Chapter 9 — Avoiding three common query mistakes

Chapter 9 (Avoiding Three Common Query Mistakes) describes three typical pitfalls that are often encountered by query writers of all levels.  The first section of the chapter pertains to null values and the proper method of writing queries to evaluate fields that potentially contain null values.  Next, the author describes the reason to write queries containing multiple outer joins with left outer joins instead of using right outer joins.  Finally, the author describes the group by clause in an effort to exemplify why aggregate queries often cause errors at execution time or, even worse, do not return the correct data. 

I will leave the specifics of the above mentioned common mistakes to the author’s chapter but do want to say I can’t agree more that the three mistakes described above are both common and can easily be avoided with a basic understanding of set theory and aggregation.

Throughout the course of my career I have played the developer, report writer, database administrator, and “insert role that pulls data from a database here________” for multiple organizations in various industries.  Arguably the most common mistake I have observed when analyzing why queries error out or do not return the expected result set is because the query writer (many times me being the culprit) does not properly acclimate themselves with the underlying data model prior to writing a query. 

I can’t begin to count the amount of times I have fired up Management Studio, written a query, thought I had the correct result set, and eventually realized I wasn’t even close due to a miss-join or not accounting for a null value.  At this point in my career I would characterize myself as an expert query writer (especially when writing queries against a SQL Server database).  I know how to handle null values from both logic and syntax perspectives (I am practically best friends with the ISNULL function).  How is it then that I still end up writing a nested-query that returns zero records?  In short, it is because I did not realize that the table I was querying in the sub-query was going to return a null value (see author’s comment on null values in nested queries).  The scratching of my head, after I get my zero-record result set, could have been avoided if I had just taken the time to properly understand the nature of the data I was trying to retrieve.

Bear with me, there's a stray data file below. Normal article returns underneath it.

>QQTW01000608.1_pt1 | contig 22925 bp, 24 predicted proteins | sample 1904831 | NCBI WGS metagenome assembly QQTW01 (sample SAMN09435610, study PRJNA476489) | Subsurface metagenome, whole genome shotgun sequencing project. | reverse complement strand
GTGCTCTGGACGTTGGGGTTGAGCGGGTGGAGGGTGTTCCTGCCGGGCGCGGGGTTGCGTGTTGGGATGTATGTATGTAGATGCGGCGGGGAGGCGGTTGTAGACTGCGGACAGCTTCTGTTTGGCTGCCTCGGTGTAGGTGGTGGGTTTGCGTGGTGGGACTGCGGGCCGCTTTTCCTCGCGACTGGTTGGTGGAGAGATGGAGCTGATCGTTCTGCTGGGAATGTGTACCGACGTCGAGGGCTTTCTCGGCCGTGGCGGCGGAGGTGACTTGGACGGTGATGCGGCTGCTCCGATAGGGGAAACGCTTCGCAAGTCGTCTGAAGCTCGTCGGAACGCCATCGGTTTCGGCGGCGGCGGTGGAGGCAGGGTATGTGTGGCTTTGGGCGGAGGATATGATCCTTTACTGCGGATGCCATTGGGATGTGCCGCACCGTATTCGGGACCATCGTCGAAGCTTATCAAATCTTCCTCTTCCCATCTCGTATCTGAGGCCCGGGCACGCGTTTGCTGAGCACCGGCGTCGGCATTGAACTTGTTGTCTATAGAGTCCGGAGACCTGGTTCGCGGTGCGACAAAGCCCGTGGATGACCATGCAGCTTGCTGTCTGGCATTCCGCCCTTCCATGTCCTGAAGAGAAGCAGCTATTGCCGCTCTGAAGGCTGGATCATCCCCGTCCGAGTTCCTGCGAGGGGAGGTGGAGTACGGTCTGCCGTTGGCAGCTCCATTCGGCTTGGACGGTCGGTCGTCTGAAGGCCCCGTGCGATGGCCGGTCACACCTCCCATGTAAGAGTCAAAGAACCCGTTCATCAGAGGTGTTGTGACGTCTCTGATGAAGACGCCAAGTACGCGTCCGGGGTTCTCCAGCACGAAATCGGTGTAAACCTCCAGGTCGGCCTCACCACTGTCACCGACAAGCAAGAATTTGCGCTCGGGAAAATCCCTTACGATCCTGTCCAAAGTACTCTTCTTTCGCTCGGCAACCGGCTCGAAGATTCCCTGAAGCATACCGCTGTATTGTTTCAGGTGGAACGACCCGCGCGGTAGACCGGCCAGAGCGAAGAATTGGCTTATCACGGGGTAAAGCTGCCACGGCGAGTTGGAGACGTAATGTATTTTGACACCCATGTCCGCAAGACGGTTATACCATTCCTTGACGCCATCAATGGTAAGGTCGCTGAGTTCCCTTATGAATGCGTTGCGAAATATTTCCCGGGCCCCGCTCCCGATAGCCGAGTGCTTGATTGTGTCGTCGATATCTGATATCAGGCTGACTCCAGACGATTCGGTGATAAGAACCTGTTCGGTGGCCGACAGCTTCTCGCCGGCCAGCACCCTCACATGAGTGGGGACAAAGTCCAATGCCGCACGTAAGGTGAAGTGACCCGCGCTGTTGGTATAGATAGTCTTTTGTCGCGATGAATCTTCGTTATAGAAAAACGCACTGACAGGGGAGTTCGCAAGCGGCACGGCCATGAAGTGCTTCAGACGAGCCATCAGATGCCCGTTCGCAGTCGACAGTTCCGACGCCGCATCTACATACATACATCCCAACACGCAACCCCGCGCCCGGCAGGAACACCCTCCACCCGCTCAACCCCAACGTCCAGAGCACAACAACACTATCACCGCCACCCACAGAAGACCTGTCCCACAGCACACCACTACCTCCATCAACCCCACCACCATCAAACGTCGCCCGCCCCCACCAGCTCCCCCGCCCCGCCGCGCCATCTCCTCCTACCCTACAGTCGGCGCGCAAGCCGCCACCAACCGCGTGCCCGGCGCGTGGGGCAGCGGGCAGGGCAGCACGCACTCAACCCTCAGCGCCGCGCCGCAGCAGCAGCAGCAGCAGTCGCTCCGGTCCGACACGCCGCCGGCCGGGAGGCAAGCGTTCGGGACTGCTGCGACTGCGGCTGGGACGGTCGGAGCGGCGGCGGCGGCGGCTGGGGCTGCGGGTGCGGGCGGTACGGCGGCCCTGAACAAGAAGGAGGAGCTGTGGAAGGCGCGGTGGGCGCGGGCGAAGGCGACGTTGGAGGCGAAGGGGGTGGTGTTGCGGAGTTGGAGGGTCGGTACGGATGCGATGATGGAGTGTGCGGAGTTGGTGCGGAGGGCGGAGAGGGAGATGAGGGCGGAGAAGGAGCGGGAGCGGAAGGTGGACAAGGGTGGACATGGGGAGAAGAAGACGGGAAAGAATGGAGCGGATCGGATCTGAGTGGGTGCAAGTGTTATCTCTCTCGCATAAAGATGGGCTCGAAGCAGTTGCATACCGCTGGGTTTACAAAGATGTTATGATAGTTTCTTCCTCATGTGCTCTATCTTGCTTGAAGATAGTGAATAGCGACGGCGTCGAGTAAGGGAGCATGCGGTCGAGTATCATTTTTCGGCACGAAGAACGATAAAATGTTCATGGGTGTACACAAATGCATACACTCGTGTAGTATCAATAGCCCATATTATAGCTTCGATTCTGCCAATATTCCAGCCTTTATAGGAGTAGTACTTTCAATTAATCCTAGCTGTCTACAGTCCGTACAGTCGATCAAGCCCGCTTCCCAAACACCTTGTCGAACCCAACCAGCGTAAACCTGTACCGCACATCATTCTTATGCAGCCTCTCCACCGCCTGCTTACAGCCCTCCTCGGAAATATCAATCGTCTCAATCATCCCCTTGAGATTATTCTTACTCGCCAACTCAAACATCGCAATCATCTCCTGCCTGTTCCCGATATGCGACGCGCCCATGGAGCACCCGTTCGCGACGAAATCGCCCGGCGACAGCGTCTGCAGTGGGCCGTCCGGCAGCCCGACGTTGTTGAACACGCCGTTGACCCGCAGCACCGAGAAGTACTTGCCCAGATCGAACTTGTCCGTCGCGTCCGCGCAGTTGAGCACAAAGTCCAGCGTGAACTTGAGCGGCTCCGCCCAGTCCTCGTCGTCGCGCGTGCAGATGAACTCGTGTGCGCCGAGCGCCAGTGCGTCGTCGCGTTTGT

As another trivial example, the following error messages can be used to exemplify how understanding the data model prior to writing a query will help to save you time and return the anticipated result upon execution.

Msg 8101, Level 16, State 1, Line 1

An explicit value for the identity column in table ‘example’ can only be specified when a column list is used and IDENTITY_INSERT is ON.

This message was returned when I executed the following query.

insert into example values (1, ‘some value’)

If I had looked at the table definition prior to writing the query I would have realized the correct query would have been:

insert into example values (‘some value’)

Obviously, a very simple example but I believe it serves the purpose of illustrating the importance of understanding the data model prior to writing the query.

Before you close your browser and kick me off my soapbox let me say I completely understand that many times querying a database is more of an art form and less of a science.  From a cost/time perspective taking the time to fully understand the underlying data model may not be feasible. I don’t recommend telling your client that you will spend the next five hours looking at a data model to sum a single field in one table.  In fact, I myself will continue to fire up Management Studio and scratch my head when my result set isn’t as expected.  In short, what I am trying to say is, when it comes down to it, and you need to write a query that you not only know will perform but return the proper result set, know your data/database prior to writing the query.


Derrick Hadzima is the Director of Technology Solutions & Data Architecture at RevGen Partners. He developed his expertise by supporting large-scale enterprises in high-transaction industries including telecommunications, manufacturing and healthcare. He maintains technical and functional expertise in multiple platforms and languages including SQL Server, SharePoint and .NET.   He is a coauthor of Social Computing with Microsoft SharePoint 2007: Implementing Applications for SharePoint to Enable Collaboration and Interaction in the Enterprise.


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